Is breast implant illness real?

By June 20, 2023 June 25th, 2018 News, Plastic Surgeons, Procedures

If you have breast implants or are considering them, then you have no doubt come across the term ‘breast implant related illness’.
Vocal groups have formed online claiming that breast implants are responsible for a number of physical symptoms in the recipient including unexplained weight gain, lethargy, sudden food intolerances and allergies, lyme disease, fybromyalgia, anxiety, depression and more.

With such an array of claimed symptoms and increasing media attention on the proposed illness, Cosmetic Journey sat down with Renowned Plastic Surgeon and President of the Australian Society of Plastic Surgeons, Professor Mark Ashton to help separate fact from fiction.

Is breast implant illness real?

Whilst patients with implants do develop rheumatoid arthritis, scleroderma, polymyalgia rheumatica, Sjogren’s disease, hair loss and chronic fatigue, there is no scientific evidence at all that this is related to their breast implants.

Numerous studies conducted both within Australia, America and Europe have directly compared populations of female patients with and without breast implants and have found that the incidents of rheumatoid arthritis and other illnesses associated with breast implant illness are exactly the same in the cohort of patients with implants and those without.

Should women have their implants removed?

As there is no evidence of any association at all between connective tissue disease, chronic fatigue, polymyalgia rheumatica or alopecia and implants, patients do not need to have their implants removed.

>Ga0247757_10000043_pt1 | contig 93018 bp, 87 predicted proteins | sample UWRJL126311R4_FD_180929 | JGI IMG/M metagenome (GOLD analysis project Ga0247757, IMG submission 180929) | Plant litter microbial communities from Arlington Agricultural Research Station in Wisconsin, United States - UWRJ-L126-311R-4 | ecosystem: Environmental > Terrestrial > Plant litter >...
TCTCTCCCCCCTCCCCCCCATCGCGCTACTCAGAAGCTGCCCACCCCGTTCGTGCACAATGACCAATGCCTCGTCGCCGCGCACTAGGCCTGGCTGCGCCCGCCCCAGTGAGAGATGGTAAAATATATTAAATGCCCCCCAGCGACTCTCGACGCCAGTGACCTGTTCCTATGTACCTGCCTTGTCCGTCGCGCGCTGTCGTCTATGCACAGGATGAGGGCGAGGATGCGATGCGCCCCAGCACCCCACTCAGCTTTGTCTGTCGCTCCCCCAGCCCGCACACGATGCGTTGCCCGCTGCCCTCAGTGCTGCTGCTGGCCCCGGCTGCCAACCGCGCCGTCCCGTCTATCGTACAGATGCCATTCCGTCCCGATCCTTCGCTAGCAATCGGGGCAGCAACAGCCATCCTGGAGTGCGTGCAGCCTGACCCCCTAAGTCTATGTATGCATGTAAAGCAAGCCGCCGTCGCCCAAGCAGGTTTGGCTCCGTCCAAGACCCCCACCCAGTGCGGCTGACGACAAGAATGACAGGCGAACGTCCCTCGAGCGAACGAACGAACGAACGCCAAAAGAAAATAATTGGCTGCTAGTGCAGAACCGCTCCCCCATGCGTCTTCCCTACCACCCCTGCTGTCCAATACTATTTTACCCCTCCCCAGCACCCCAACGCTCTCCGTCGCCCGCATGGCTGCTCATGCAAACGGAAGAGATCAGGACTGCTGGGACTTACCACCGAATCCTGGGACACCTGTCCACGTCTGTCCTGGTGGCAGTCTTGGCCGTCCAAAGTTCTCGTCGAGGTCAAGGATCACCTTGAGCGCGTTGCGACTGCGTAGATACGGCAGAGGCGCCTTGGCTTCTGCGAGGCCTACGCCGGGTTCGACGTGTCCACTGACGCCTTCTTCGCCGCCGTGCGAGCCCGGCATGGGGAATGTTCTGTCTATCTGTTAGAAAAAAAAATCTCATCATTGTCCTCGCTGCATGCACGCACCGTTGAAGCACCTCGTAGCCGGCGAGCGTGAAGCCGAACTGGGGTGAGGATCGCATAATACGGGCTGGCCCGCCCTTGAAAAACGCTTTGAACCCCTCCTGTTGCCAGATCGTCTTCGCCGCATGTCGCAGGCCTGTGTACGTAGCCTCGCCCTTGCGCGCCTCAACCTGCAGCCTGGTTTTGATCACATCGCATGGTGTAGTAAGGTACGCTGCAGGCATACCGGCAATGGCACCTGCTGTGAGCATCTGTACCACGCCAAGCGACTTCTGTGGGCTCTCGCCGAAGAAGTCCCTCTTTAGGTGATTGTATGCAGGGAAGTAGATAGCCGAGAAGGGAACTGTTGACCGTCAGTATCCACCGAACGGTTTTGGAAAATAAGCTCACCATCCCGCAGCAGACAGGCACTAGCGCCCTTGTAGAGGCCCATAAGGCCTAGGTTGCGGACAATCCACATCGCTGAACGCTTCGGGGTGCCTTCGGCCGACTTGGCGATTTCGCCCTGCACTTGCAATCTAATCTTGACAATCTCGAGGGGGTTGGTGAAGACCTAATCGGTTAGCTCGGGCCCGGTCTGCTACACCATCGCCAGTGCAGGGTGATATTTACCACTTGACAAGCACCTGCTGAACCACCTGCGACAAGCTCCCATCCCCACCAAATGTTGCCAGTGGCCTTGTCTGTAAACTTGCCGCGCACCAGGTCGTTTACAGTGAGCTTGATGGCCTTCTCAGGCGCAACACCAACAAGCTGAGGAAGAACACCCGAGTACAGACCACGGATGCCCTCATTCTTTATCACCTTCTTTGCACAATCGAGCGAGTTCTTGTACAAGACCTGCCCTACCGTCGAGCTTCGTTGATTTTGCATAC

Is saline safer than silicone?

The silicone within a silicone breast implant is contained within a silicone polymer outside casing. This silicone polymer outside casing is exactly the same whether the internal filling is saline or silicone and hence it makes no sense to choose saline or silicone if one is concerned about breast implant illness.

The newer implants are composed of a cohesive or form stable gel in which the silicone chains are cross linked to provide a silicone which has a gelatinous or jelly baby type consistency. The silicone filling in these implants, even when the implant is completely cut in half, does not spill out in to the surrounding tissues and remains confined to the implant casing.

Can we mitigate the risks of future complications?

The main complications of breast implants would appear to be related to:

  1. The texturing or the roughness of the outside coating of the implant
  2. The method by which the implant is inserted and whether any bacterial contamination of the implant occurs at the time of insertion
  3. The genetic predisposition of the patient to scarring and tumour formation

It would appear that the most significant complications and risks (that is anaplastic large cell lymphoma and capsular contracture) are directly related to bacterial contamination of the implant at the time of insertion, and hence patients should choose a surgeon which follows the 14 point plan, (see attached) uses a Keller funnel and an aseptic technique within a licenced regulated facility to ensure the chances of contamination are minimised.

Textured implants, particularly those of a grade 3 or grade 4 texturing such as a polyurethane or biocell texturing have a lower incidence of capsular contracture but their texturing predisposes them to a significantly increased risk anaplastic large cell lymphoma. The current risk for polyurethane implants is 1:2300 and biocell texturing of 1:3600.

In comparison, a microtextured implant such as the Siltext texturing is associated with an implant risk of 1:86500. Smooth implants have a zero incidence of anaplastic large cell lymphoma but a significant risk of capsular contracture, particularly when placed upon the muscle and this can be as high as 10%.

The answer to the questions therefore, is for you to have a clear discussion with your surgeon, so that you can accurately assess which is the right implant choice for you.

Cosmetic Journey would like to thank Professor Mark Ashton, specialist Cosmetic Plastic Surgeon for his input into this blog post.


View Professor Mark Ashtons Profile



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